The Azorean gastronomy still reflects three distinct cycles: the cycle before the discovery of African and oriental spices (like “sopas do Império, in Santa Maria, where the meat is cooked only with salt, and after it’s added to the broth with mint and dill – the best meat all over the World, I think…); the cycle of the pepper of African origin, which predominates in São Miguel (until the passing of the first half of twentieth-century, many workers endured whole days only fed on maize bread (broa) and salted peppers, which easily gives the sensation of satiation); and the spices that came from the West, which were more generalized in the islands of the Central Group, probably due to their proximity to the Purveyor’s Office of the Fleets, in the city of Angra (like the famous “alcatra” of Terceira, with different methods of cooking).

      Abraços,

      Daniel

      • David Leite says:

        Prezado colega Daniel,

        Thank you for such a fascinating looking into Azorean food. Tell me, are you a food historian?

        • Daniel de Sá says:

          Dear David

          I am only a writer. But since my childhood I like to know the more I can. A Spanish editor asked me a book about the Azores, and I tried to do it the best way I could. After this, my editor asked me too some books about the islands (Santa Maria, São Miguel and Terceira). Once more, I tried to do my best.

          Here I offer you a true scene of the Impérios (Holy Spirit Feast) of Santa Maria, from my book “Santa Maria, Island Mother.”

          “However, the pantry had a dark, even gloomy look. All the tables were filled up from early morning to late night, sometimes with hungry people, others were just passing by and were picked up by the grabbers, the last on the hierarchy of the “Empire .” Their function was to ascertain that no seat was left vacant on the table, at any given time, even if they had to use force. But alas, miracle oh miracle, there was always enough room on one’s tummy for a good cut of meat, or two, on top of hard slices of bread, soaked by that generous broth, that soon oiled our lips. The table helpers never stopped, making sure everything was in place. They brought in more soups, broth and meat; they walked around the tables filling up the communal cup from where everyone drank. You know how quickly it became greasy! You could see those oily marks from afar. For sure, the Holy Spirit who was being eulogised together with the ‘Emperor’ certainly took care of our health and threw away any misgivings people might have.”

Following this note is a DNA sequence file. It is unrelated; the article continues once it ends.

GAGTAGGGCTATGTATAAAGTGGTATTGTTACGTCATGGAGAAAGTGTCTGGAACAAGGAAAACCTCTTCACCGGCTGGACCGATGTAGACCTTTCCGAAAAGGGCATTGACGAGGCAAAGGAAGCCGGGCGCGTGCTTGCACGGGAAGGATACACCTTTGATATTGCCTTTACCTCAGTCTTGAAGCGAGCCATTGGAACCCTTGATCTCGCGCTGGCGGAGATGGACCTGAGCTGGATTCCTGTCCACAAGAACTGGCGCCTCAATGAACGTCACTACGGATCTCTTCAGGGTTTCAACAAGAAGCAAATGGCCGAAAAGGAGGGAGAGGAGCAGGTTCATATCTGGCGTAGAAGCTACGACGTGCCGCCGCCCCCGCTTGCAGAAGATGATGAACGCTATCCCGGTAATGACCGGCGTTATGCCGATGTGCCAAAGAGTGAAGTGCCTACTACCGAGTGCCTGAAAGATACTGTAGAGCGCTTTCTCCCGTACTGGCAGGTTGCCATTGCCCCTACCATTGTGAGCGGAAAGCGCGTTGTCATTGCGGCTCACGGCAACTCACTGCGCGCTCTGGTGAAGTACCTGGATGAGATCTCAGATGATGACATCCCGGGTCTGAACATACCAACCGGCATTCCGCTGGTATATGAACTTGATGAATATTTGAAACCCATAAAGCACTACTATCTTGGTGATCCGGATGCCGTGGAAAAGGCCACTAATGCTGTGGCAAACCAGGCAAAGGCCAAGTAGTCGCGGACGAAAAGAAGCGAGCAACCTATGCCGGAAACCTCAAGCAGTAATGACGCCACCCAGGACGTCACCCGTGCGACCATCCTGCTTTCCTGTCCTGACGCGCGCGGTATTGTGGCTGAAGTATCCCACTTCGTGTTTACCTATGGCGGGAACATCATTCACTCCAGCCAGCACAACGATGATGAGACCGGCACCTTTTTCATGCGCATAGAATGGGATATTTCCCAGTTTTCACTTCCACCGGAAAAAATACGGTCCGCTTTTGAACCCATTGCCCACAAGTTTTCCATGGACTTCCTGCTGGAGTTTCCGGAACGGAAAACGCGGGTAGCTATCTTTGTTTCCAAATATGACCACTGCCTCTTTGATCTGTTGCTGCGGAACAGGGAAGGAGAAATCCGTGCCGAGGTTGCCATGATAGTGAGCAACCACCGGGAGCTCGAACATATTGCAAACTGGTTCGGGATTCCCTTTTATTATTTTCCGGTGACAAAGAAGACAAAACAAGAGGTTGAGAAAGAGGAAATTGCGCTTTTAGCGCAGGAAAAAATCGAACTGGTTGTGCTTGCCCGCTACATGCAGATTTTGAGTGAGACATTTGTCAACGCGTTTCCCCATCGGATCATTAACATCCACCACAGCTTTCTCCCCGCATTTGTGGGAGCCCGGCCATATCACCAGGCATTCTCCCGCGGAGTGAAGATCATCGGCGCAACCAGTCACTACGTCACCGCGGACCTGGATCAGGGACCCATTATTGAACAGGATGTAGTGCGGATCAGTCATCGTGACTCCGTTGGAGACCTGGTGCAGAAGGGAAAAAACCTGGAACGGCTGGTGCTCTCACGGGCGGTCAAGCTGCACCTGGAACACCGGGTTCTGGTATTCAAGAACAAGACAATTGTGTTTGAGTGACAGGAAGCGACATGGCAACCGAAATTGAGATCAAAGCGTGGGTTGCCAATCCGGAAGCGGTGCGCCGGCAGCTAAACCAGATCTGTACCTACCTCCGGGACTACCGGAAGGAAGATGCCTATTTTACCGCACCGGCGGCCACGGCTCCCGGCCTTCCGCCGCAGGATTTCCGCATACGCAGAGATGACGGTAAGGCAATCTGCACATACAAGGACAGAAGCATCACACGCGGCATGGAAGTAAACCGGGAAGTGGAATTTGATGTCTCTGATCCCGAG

Abraços,

          Daniel

          • David Leite says:

            Daniel, thank you for sharing that. It’s lovely. And never, ever say you’re just a writer. It’s a noble profession.

  9. Guida Lourenco says:

    I just came across your site and am thoroughly enjoying it all, especially the tidbits on your Portuguese heritage. I was born in Terceira and came to California when I was four. I was lucky enough that my parents settled into a small Portuguese hamlet, and I’ve been able to raise my children in our culture. The picture of your family around the table really spoke to me. I smiled seeing the men on one side and the women on the other, so typical. The dinner table is the center of every Portuguese home ,and a Portuguese mother is at her happiest when feeding her family. The food might be simple but always delicious and abundant, while the laughter and opinions are never in short supply. And yes, we can be loud, but the way I see it, the louder the voices the greater the love. Thanks for sharing.

    • David Leite says:

      My pleasure, Guida. And you hit the nail on the head: The louder the voices the greater the love. And believe it or not, I’ve never noticed that the women were on one side and the men were on the other. Isn’t that odd–my not noticing, I mean.

  10. Barbara says:

    OMG, David! You never cease to amaze me with your wonderfully written tales! As someone above said, this brought me right back to a wonderful time in my own childhood with Vovós and family! Isn’t it a shame the families today have no clue what they are missing out on with the fast food industry and the hurry-it-up attitude! Thank you so much for sharing this with us! God bless you and your family…they did a fantastic job raising you!

    • David Leite says:

      Thank you, Barbara. It is indeed wonderful to have grown up in such a family environment. And it is a shame kids today know so little about their heritage. I’m very happy to be a first-and-a-half-generation Portuguese. It kept me close to my roots.